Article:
Events

Lasell Creates Runway Designs

Lasell Students Create Runway Designs Connecting British Fashion, Auto Exports

In the Post World War II era, Great Britain was desperate to rebuild its economy and the effort to export all things British to America began. Among those exports were British fashions and automobiles – both reflected in a recent student fashion show at the Larz Anderson Auto Museum in late November.

Visual merchandising students from Lasell College created a runway show featuring non-textile garments inspired by 1950’s British cars and fashions in the museum’s current exhibit “Britain Can Make It.” The show, held November 29, was a Connected Learning project for students in Lasell Professor Anne Vallely’s fall semester Visual Merchandising class.

The “Britain Can Make It” exhibit illustrates post-war economic progress in the 1950’s through automobiles and fashion, original Guinness advertising art and technical drawings, all on display at the museum.  The exhibit was curated by Vallely and served as the inspiration for the runway show produced by 50 Lasell students from her class.

More than 20 non-textile garments were created for the runway show reflecting British automobile designs of that time period – from the Austin Healey to the Jaguar.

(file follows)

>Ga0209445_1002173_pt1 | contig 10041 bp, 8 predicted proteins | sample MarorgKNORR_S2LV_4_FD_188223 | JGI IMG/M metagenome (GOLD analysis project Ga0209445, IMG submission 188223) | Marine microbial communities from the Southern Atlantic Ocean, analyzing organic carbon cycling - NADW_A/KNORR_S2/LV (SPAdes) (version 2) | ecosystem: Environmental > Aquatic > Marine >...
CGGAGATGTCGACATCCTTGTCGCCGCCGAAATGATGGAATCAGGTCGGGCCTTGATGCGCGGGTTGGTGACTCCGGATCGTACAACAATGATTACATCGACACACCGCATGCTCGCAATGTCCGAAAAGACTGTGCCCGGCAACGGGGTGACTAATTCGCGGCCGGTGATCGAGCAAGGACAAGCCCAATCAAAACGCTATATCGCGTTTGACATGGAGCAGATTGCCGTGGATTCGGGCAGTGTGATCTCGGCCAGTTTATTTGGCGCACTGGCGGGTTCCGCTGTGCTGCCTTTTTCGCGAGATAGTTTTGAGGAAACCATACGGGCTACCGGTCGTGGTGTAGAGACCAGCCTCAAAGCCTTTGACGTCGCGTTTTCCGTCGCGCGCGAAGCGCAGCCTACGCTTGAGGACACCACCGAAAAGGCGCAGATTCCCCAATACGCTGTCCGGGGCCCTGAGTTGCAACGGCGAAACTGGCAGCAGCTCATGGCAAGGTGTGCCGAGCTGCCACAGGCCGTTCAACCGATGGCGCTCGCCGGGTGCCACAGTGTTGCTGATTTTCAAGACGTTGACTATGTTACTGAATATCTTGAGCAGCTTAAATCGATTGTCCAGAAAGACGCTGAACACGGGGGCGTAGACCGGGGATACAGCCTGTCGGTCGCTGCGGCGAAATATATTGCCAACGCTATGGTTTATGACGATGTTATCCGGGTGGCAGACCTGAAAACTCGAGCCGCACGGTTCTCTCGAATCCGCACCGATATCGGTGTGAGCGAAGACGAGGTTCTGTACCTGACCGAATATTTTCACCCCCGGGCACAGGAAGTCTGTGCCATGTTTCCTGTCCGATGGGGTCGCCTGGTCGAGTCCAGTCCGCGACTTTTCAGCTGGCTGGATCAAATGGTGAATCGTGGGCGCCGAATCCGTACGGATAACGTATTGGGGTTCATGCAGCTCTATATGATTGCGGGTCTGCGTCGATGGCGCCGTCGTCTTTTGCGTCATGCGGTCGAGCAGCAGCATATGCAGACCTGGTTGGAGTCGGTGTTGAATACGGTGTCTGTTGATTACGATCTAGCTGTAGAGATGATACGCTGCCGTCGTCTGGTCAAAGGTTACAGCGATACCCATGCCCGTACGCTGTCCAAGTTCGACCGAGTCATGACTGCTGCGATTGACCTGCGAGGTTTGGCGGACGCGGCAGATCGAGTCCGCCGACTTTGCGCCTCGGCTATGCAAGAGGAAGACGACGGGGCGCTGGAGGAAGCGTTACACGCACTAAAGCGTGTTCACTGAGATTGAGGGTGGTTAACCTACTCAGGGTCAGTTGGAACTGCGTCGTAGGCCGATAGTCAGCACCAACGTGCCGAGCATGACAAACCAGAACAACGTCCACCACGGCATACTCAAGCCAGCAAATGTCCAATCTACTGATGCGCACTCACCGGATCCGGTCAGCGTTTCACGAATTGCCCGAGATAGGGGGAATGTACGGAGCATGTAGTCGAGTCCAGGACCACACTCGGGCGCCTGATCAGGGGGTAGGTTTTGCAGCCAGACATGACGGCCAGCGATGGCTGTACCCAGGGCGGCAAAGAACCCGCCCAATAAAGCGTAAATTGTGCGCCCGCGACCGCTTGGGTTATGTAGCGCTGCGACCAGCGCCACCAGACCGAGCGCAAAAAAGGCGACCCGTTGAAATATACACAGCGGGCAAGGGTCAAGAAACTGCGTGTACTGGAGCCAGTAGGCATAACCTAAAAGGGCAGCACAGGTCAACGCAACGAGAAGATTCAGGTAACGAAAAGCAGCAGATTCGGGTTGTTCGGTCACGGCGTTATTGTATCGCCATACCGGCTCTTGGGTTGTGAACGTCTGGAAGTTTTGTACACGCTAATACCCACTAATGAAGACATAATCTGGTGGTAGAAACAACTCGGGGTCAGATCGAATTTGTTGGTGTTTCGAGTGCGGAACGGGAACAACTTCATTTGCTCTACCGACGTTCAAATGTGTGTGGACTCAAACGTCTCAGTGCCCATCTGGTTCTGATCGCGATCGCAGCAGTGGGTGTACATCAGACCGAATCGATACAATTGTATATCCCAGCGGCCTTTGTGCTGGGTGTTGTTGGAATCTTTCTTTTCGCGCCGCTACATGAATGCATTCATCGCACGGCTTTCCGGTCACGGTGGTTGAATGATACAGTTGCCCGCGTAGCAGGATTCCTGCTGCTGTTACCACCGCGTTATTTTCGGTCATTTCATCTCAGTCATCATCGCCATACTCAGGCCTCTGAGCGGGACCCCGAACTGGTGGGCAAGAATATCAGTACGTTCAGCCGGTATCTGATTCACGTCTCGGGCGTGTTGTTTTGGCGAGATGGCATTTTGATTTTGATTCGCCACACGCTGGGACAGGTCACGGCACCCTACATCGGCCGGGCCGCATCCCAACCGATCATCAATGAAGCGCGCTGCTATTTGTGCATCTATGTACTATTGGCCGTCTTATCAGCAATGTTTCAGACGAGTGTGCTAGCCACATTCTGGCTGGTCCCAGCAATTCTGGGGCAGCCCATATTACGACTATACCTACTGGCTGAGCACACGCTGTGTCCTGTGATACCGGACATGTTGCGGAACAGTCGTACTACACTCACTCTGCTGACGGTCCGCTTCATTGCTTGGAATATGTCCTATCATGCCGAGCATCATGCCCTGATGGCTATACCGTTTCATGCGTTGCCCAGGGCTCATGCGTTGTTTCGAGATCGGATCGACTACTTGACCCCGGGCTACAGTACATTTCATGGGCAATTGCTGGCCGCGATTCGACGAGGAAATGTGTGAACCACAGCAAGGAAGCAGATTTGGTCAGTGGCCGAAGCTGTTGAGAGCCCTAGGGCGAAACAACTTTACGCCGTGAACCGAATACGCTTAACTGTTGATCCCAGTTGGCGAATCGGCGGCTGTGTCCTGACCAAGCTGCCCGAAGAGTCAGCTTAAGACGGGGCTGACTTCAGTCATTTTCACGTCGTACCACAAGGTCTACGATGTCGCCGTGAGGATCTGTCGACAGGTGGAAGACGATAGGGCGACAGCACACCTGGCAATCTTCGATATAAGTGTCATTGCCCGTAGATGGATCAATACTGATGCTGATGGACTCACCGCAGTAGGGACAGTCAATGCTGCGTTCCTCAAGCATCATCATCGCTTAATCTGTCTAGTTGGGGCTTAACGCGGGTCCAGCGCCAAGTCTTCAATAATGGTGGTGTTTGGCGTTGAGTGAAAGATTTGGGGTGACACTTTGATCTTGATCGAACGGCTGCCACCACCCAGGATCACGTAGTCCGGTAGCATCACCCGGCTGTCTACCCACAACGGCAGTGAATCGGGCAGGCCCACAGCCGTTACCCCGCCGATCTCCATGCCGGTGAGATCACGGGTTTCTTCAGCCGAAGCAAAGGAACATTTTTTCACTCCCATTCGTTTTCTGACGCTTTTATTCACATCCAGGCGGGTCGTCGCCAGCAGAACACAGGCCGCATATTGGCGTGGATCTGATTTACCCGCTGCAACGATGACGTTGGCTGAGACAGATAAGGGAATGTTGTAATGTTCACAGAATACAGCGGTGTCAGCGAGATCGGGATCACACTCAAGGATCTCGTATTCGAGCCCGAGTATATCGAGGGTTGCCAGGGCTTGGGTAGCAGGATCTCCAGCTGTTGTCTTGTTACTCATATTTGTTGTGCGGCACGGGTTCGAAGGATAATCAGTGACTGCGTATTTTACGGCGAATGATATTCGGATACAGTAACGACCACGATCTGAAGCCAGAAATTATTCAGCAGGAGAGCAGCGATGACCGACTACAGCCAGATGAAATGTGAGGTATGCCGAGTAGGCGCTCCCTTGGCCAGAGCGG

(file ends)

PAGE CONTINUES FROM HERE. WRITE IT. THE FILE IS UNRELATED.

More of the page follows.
Following the show, two designs were selected to remain on display as part of the “Britain Can Make It” exhibit, which runs through May 2013.

The winning design by Rebecca Stanton 13’ and Taylor Sudalter, 14’, inspired by the Austin Healey 100, was handmade with fishing wire, red pony beads, zip ties and electrical tape. The second winning design, by Lasell sophomores Rachel Kiessling and Pamela Kivi, was created with various plastic products with cheetah print accents.

“The show was an amazing opportunity for the students to showcase a semester of hard work and planning. The garments looked great and the entire class was pleased with the outcome of the connected learning project,” said Samantha Dalias 13’, Student Director of Production for the show.

According to Vallely, the runway show and exhibit gave the fashion students the opportunity to delve into a specific time period in American and British history and reflect on its influence in the fashion world.

Article courtesy of Lasell College.